Direct laryngoscopy is the standard for favorable airways with good success in most patients. When a difficult airway is expected, awake fiberoptic intubation may be considered. However, they are not without risk, and are not likely to be tolerated in children. If initial laryngoscopy is unsuccessful, Glidescope®, fiberoptic, or a combination of the two techniques dramatically improves intubating conditions, allows for easy visualization of structures, and can confirm placement of the ETT. The use of a Glidescope® to assist placement of a nasal fiberoptic bronchoscope has been described, with the benefit of having a grade 1 view of the cords while passing the FOB.12 However, a pediatric Glidescope® is not always available and having to re-instrument with a bulkier glide blade may result in more airway trauma.
Described here is a novel two person oral fiberoptic intubation technique with direct laryngoscopic assistance, after a grade 4 view with traditional direct laryngoscopy. This method may be of benefit to the patient and provider in certain circumstances, especially after a failed initial direct laryngoscopy. Attempting a second laryngoscopy with a different blade is a reasonable choice, which in this case was done with a MAC 2, just before the FOB was inserted. Unfortunately there was no improvement in view on direct laryngoscopy. Simply lifting the laryngoscope already in place to pass the fiberoptic scope was both efficient and minimally traumatic. The MAC blade utilizes the base of tongue without epiglottal pressure to generate optimal fiberoptic conditions for visualization of the cords. Additionally, the tongue is the most resistant tissue in the oropharynx to bullae formation and can be manipulated carefully without the same concern for epithelial damage as with a Miller blade, a LMA or via nasal intubation. This method may reduce additional damage due to repeated instrumentation of the upper airway, especially if the patient has extensive oral ulceration prior to surgery. In this case, no new ulcers, bullae, or trauma were noted on extubation, except for a small erythematous area at the level of the cuff, unlikely related to direct laryngoscopy or fiberoptic bronchoscopy. The choice of using a small ETT (4.5mm) relative to age of the patient was chosen to lessen the possibility of new lesions from ETT pressure at the glottis.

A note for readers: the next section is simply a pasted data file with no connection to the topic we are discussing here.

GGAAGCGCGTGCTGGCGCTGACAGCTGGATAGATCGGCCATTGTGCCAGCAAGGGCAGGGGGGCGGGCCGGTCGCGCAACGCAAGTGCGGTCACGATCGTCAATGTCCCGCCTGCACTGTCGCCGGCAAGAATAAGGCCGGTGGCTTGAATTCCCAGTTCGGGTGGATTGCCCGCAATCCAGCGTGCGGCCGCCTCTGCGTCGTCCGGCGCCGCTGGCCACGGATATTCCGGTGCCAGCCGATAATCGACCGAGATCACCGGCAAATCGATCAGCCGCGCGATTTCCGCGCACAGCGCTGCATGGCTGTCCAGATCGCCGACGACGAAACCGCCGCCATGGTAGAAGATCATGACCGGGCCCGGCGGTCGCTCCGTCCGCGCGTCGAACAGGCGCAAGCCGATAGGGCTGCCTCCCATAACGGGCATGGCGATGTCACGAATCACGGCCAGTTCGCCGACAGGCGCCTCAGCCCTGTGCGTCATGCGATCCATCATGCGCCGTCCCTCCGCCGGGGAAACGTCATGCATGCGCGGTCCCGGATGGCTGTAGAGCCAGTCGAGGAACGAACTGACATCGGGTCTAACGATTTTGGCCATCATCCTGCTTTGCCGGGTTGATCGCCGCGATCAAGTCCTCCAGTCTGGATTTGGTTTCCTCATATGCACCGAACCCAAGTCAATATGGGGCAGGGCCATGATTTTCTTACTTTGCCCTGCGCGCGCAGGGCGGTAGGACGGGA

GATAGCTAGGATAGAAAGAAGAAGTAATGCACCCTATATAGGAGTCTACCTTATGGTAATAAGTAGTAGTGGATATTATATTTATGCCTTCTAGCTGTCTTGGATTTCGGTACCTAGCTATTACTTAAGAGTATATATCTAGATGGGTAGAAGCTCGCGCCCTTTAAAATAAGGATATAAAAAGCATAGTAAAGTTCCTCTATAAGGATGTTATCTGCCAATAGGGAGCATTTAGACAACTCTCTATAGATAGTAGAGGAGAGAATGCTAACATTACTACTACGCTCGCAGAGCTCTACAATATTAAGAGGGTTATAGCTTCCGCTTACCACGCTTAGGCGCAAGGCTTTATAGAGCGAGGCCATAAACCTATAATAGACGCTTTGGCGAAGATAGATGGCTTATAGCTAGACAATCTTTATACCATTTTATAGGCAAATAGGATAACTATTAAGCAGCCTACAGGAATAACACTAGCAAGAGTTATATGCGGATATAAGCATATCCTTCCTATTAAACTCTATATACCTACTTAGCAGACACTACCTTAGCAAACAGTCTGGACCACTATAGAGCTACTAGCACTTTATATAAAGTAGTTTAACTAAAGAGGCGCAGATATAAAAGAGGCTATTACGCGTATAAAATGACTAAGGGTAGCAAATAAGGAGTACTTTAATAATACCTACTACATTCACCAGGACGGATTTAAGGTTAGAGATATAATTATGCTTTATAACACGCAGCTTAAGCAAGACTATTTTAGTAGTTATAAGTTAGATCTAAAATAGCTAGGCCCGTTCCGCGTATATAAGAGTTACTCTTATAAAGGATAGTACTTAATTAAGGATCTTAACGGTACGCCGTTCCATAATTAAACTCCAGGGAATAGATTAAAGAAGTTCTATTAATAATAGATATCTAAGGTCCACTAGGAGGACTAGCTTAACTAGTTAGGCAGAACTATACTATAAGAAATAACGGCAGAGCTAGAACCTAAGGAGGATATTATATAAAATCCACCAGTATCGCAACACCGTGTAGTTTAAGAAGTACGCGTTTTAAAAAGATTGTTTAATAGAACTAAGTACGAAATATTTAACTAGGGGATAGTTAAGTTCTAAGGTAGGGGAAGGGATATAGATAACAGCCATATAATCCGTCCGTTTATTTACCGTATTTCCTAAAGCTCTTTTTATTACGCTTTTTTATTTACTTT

Anesthesiologists caring for patients with DEB strive to prevent new lesion formation during surgery or as a result of perioperative care. Therefore it is optimal to obtain a baseline examination of the oropharynx with the FOB, allowing image capture for documentation and follow up care. The FOB can also be employed upon extubation to evaluate for anything that may have occurred during the procedure. In this case it was clear upon re-examination that no new trauma was present in the oropharynx, allowing the providers to feel confident that airway management was not responsible for any new oropharyngeal sores. Imaging captured during intubation and extubation may also help with anesthetic planning for future surgeries.
One downside of combining FOB and direct laryngoscopy is that a two-person technique is required. However, since these are specialized cases and should be done in a specialty center it is likely that help would be available. In all but the shortest of cases, the team should plan for a second anesthesia provider to be available during induction in a patient with EB.
For patients with epidermolysis bullosa, even with a favorable airway exam, it is prudent to have a fiberoptic bronchoscope available should a difficult airway arise. Simple oral placement of the fiberoptic scope with direct laryngoscopic assistance may be a practical method to secure an airway, avoid extended mask ventilation and minimize oropharyngeal trauma. This technique also has the benefit of airway visualization, documenting lesions before and after the case, and confirm endotracheal placement prior to the start of surgery.